Book review: ‘Frankenstein’ by Mary Shelley

Mary Shelley’s original novel is a shock to anyone familiar with the pop culture version of the Frankenstein monster. In place of a gripping horror story circling a clumsy, groaning beast, the reader is given a deeply philosophical work that features a monster who’s read John Milton’s classic epic poem “Paradise Lost” and exhibits a profound intellect.

There’s still enough violence to go around, but it’s done deliberately by a perfectly aware monster who is getting revenge on a society that has hurt and shunned him and not by a terrified dullard who doesn’t know what else to do.

Readers used to the structure and depth of 20th and 21st century novels might be disappointed by the thinness of the narrative and the repetitious groanings of Victor Frankenstein, the mad science student. But fans of gothic romantic literature of the late 18th and early 19th century, will rejoice at a masterpiece of the genre. It features everything a fan of German “horror” stories could want – a genius that is probably mad, a manic energy that propels the narrative, a monster that serves as a double or doppelgaenger to the main character, a mistaken identity and odd deaths popping up all around.

According to Wikipedia (I know, a great source for literary information. My Shelley book is in the mail), the story of Frankenstein came to teenage (she was 19!) Mary Shelley in 1816 during a waking dream after her and her friends sat around reading German ghost stories. One of her friends was none other that British romantic poet Lord Byron, who challenged each member of the circle to write their own version of a horror story – “Frankenstein” being Shelley’s brilliant response.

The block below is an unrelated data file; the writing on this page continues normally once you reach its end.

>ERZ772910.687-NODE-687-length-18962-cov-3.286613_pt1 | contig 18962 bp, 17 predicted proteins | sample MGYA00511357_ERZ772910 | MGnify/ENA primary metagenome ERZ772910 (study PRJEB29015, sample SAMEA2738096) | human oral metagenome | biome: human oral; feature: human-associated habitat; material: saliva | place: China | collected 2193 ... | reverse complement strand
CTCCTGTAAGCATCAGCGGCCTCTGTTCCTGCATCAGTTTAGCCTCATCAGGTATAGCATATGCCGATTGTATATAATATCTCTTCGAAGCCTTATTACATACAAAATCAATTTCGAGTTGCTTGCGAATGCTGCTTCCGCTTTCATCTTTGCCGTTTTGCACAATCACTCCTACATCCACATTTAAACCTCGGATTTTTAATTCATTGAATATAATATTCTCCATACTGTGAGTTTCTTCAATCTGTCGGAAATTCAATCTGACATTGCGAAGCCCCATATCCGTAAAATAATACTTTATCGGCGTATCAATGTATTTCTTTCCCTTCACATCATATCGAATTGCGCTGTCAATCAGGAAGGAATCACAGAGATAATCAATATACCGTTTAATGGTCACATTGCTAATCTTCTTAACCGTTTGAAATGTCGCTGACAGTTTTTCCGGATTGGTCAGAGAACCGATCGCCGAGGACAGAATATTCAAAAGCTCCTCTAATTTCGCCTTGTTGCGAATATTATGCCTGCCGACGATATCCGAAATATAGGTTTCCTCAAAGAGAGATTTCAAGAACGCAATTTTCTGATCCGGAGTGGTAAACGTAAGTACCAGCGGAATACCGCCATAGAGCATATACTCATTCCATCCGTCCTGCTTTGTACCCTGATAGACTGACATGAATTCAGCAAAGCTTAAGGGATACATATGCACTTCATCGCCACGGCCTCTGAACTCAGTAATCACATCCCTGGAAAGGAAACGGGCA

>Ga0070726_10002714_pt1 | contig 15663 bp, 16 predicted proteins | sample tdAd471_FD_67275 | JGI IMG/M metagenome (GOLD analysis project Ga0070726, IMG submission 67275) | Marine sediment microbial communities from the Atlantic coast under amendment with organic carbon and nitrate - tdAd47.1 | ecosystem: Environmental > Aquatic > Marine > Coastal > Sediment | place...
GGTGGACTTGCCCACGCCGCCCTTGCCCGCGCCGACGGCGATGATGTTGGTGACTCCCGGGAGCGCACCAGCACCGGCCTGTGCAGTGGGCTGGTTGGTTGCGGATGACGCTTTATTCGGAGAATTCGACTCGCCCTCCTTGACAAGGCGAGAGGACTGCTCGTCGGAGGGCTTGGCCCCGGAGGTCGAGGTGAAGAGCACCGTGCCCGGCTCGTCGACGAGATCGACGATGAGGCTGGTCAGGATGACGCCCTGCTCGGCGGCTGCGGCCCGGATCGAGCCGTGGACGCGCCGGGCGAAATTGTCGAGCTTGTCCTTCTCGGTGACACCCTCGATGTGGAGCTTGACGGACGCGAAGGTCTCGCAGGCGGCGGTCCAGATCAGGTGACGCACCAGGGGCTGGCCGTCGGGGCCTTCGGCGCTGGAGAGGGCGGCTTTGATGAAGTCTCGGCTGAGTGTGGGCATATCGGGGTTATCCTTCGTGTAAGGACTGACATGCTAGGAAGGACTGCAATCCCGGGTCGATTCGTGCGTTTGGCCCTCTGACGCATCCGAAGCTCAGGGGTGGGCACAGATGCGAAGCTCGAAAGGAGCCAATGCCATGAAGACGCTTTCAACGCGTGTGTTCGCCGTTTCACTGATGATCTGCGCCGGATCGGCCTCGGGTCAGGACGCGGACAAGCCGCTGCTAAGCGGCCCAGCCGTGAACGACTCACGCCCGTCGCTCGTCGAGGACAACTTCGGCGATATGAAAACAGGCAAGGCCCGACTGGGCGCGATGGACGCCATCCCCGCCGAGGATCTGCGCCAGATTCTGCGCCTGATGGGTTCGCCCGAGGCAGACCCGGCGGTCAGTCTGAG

The novel has two – and at one point, three – layers of narration. The primary narrator is Captain Robert Walton, who is writing letters to his sister Margaret Walton Saville about his exploratory adventures, including his latest one to the North Pole. At one point while exploring the arctic, Walton and his crew pass a large, odd-looking creature manning a dog sled, and then shortly afterwards, find a nearly dead man who turns out to be Victor Frankenstein. Much of the rest of the story consists of Frankenstein telling his gruesome tale to the captain in order to warn him about the dangers of unchecked ambition.

The main achievements of this story are the depth of the monster’s character and Shelley’s poetic language. Many of the best lines are reserved for the monster, who, ultimately, ends up identifying with Satan more than anyone. “I ought to be thy Adam…” the monster says to his creator, “…but I am rather the fallen angel.” But even that comparison has its limits. “Satan has his companions, fellow-devils, to admire and encourage him; but I am solitary and detested.” What the “fiend” wants more than anything is simply someone to listen to and care for him. “I do know that for the sympathy of one living being, I would make peace with all.” But if he cannot have that, he makes his intentions to do evil clear. “I have love in me the likes of which you can scarcely imagine and rage the likes of which you would not believe. If I cannot satisfy the one, I will indulge the other.”

The novel is certainly worthy of its “classic” status and, while I wouldn’t recommend it to just anyone looking for a nail-biter, I would recommend it to readers who are interested in the origins of the monster that has captivated the imagination of the culture for so long.